Girl Scout cookie season is upon us! And March 12 is the 101th anniversary of the beginning of the Girl Scouts. In 1912, Juliette Gordon Low gathered 18 girls in Savannah, Georgia to register the first troop of American Girl Guides (later Girl Scouts of the USA).
Now there are more than 3.2 million Girl Scouts and adult leaders throughout the U.S. and its territories. There are six age levels of Girl Scouts: Daisy, Brownie, Junior, Cadette, Senior, and Ambassador. Members of Girl Scouts of the USA are part of an international family of 10 million girls and adults.
An estimated 59 million American women are former Girl Scouts.
Girl Scouts of the USA CEO, Anna Maria Chavez, notes that "our cookie program isn't about cookies alone ... it's also about teaching girls five business skills -- goal setting, decision making, money management, people skills, and business ethics -- essential to leadership, to success, and to life."
The Girl Scout cookie drive is the world's largest girl-led business.
Almost 1.5 million girls sold 214 million boxes of cookies in 2012. (Retail value: $786,000,000.)
And as part of their involvement in Girl Scouts of the USA, young girls also learn to honor inclusiveness and diversity. If you've been reading the news lately, you know that the Boy Scouts are having a hard time keeping up.
According to the Girl Scout website, "Diversity has been a core value of Girl Scouts since its founding in 1912. At a time of segregation and before laws promoting civil rights were passed, our founder, Juliette Gordon Low, ensured that African-American, American Indian and Hispanic girls were able to become Girl Scouts. She led efforts to make Girl Scouting available to girls who lived in rural and urban areas, to girls who were rich, middle class and poor, and to girls who were born in this country as well as immigrants...The foundation of diversity that Juliette Gordon Low established runs throughout Girl Scouting to this day. Our mission to build 'girls of courage, confidence, and character, who make the world a better place' extends to all girls of this nation.
The Girl Scouts of the USA encourages members to establish for themselves the nature of their spiritual beliefs. Girl Scouts invites any member to substitute another word or phrase more appropriate to their personal beliefs for the word "God" when reciting the Girl Scout promise.
Girl Scouts of the USA President, B. LaRae Orullian, noted that this is "a very strong statement that Girl Scouts continue to be on the cutting edge, and this is a continuing effort to show that we have strength in diversity and that we are an inclusive organization."
I'm a Girl Scout ... what's your super power?
Boy Scouts were founded in 1910, 23 months before the Girl Scouts, but that does not seem to have given them a head start in developing values of tolerance or diversity. I was so angry at recent displays of Boy Scout holier-than-thou small-mindedness that I went directly to the Girl Scouts online shop and bought myself two Girl Scout T-shirts and a pair of Girl Scout earrings.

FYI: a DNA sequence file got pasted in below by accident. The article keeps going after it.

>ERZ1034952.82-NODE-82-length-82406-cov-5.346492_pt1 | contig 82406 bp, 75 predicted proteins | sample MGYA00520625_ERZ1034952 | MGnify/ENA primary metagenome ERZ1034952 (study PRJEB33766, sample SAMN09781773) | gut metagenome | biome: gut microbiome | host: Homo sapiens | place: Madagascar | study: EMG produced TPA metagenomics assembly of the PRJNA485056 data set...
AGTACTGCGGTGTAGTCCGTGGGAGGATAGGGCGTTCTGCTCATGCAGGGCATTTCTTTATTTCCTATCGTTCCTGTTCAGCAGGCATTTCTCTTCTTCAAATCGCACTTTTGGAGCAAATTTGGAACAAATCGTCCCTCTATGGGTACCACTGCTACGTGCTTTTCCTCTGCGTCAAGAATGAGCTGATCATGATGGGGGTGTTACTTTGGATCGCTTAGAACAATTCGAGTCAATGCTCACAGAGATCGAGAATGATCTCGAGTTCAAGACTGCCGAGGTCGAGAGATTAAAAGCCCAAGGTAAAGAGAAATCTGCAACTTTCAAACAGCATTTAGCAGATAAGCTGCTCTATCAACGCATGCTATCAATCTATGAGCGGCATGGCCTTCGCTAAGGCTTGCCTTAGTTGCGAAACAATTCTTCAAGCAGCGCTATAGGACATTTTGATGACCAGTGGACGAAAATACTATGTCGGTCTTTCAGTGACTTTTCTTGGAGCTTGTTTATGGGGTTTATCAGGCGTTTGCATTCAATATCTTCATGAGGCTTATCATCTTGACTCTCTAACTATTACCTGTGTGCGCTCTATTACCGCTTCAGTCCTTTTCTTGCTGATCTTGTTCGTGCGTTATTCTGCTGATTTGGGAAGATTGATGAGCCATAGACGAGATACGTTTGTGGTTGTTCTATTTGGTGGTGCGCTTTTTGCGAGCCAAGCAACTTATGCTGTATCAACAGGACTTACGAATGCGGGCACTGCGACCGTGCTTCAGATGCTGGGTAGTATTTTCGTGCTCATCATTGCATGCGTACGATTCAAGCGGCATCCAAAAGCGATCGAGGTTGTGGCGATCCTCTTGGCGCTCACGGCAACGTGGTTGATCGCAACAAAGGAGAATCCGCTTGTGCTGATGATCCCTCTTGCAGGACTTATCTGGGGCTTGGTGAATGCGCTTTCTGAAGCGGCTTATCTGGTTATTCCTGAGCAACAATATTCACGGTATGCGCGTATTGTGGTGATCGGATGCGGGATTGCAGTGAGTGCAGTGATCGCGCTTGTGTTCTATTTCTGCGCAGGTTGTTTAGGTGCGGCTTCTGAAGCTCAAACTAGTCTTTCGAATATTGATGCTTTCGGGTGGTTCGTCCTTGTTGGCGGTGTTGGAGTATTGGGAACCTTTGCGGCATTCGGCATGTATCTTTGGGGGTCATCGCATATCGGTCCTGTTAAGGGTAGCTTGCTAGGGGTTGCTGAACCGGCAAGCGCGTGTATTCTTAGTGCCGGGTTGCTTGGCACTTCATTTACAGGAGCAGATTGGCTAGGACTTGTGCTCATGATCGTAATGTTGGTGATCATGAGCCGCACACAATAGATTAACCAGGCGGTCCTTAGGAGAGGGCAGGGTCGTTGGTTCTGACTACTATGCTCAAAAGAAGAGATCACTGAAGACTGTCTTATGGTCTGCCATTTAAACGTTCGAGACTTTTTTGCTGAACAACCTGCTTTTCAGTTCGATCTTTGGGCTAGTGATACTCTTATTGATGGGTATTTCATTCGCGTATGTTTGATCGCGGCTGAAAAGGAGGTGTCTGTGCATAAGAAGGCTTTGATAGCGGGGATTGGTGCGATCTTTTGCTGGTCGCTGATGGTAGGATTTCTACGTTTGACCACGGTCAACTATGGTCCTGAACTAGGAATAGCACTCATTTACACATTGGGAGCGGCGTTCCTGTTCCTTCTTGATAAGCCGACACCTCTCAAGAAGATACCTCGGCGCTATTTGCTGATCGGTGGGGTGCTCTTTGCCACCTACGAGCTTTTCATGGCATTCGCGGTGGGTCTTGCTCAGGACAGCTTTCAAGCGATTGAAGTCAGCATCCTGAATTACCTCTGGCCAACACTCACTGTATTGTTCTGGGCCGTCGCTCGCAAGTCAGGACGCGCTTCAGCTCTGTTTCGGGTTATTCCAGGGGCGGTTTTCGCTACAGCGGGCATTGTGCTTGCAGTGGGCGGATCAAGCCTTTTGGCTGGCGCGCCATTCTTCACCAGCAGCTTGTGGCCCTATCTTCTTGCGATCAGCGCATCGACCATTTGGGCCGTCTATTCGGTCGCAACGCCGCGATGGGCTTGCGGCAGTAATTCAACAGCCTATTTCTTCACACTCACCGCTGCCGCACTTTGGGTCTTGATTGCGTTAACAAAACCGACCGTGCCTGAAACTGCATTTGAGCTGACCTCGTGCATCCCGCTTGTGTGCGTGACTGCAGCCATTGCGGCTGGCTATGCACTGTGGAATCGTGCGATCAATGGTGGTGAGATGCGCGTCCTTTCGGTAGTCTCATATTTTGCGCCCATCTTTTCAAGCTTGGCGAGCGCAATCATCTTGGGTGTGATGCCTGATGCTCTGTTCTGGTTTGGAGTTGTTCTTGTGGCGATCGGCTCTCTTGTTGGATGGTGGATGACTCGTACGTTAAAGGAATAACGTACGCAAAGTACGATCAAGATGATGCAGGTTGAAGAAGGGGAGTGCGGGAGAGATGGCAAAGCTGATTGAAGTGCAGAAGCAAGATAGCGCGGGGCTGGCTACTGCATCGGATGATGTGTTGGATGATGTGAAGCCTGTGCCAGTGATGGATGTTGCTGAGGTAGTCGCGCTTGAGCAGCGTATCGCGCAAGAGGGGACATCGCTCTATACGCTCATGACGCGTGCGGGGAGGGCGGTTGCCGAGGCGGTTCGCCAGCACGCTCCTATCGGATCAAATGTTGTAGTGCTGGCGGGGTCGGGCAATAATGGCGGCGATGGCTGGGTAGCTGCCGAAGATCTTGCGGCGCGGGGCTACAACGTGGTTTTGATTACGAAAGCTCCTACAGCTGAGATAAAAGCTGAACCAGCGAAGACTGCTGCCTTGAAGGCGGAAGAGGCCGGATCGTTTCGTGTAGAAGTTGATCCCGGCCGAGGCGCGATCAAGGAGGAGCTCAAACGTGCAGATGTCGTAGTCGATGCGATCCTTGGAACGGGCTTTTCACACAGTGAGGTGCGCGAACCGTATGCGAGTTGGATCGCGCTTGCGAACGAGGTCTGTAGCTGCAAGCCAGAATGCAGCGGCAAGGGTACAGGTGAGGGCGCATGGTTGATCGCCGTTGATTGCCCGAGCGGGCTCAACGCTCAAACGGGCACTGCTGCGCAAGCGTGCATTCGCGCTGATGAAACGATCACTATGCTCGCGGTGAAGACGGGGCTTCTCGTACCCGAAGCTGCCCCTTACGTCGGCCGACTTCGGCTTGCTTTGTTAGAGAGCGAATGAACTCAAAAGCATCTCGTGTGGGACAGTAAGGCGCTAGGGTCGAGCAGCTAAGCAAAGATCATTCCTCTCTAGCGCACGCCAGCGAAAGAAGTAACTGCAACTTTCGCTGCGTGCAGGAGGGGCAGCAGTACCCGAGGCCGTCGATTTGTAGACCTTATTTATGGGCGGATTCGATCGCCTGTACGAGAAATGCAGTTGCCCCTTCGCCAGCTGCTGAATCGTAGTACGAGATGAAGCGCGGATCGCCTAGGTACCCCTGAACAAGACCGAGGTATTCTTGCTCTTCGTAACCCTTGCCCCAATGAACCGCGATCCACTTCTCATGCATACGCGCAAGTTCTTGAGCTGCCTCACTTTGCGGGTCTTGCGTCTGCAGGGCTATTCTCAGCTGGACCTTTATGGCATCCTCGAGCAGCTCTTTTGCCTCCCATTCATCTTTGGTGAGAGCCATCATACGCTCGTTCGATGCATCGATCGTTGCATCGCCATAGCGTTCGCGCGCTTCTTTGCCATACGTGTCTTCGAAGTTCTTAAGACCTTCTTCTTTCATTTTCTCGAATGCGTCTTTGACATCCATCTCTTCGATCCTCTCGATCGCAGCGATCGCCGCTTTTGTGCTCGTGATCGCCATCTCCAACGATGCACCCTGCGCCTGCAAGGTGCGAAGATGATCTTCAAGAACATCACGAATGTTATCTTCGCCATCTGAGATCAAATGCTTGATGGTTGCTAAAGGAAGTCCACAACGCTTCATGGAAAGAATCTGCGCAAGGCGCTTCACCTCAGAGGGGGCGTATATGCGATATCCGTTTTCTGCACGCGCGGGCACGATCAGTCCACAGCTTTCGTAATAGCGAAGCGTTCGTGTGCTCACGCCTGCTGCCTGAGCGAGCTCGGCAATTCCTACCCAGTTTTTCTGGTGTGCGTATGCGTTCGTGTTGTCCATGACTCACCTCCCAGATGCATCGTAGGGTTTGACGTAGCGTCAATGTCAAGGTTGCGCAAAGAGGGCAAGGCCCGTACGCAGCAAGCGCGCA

As a former Girl Scout, I couldn't be prouder of these girls and their organization, and now I wear my Girl Scout garb to proclaim that.
According to the wiki, the Boy Scouts of America prohibit avowed gay and lesbian children and adults from participating, citing its principle to be "morally straight." They take a similar prohibitive stance toward both children and adults who are atheist or agnostic, and have denied or revoked membership status or leadership positions for "violations." (Don't even ask about Muslims.)
Shouldn't the Boy Scouts be expected to live up to the high standards of the Girl Scouts?
Or is it more than an accident that the initials for Boy Scouts are "BS"?
A balanced diet is a cookie in each hand. - Cookie Monster
The earliest known Girl Scout cookie drive was in the Muskogee, OK, High School cafeteria in 1917. In the 1920s and 1930s Girl Scout Troops across the US held independent cookie drives with home-baked goods, at 25 cents per dozen.
By 1951, commercial Girl Scout Cookies included the shortbread, the sandwich cookie and chocolate mint.
On Feb. 8th, 2013, National Girl Scout Cookie Day, scouts sold cookies in Manhattan via a mobile bakery. A huge blizzard didn't stop New Yorkers from waiting on line to buy over 5,000 boxes of cookies before the bad weather shut the truck down early.
So, if you want to support the advancement of women, start with girls, and buy a box of cookies, or two. Or three.
If you need help finding out where to buy some - you guessed it, there's an ap for that!
And it looks like the world's largest girl-led business is having good effects. Recent statistics show that:
* 64 percent of National Honor Society members are girls. click here=0
* Girls are outperforming boys in all subjects except math and science, and even in those subjects, they're closing the gap. click here
* There has been a steady 25-year decline in boys' participation in extracurricular activities as girls take over clubs, newspapers, and yearbooks. click here
* For every 77 men who graduate college, there are 100 women who graduate. click here
* Women now account for roughly 60 percent of associate's, bachelor's and master's degrees and have begun to outpace men in obtaining Ph.D.'s. click here
Judging by these statistics, the Boy Scouts might want to wake up in time to stay in the race before they get left in the dust.
But hey, that's the way the cookie crumbles.
Some of the information for this article was based on an interview with Michelle Tompkins of Girl Scouts of the USA.
Girl Scouts of the USA official website: http://www.girlscouts.org
Girl Scouts online shop: http://www.girlscoutshop.com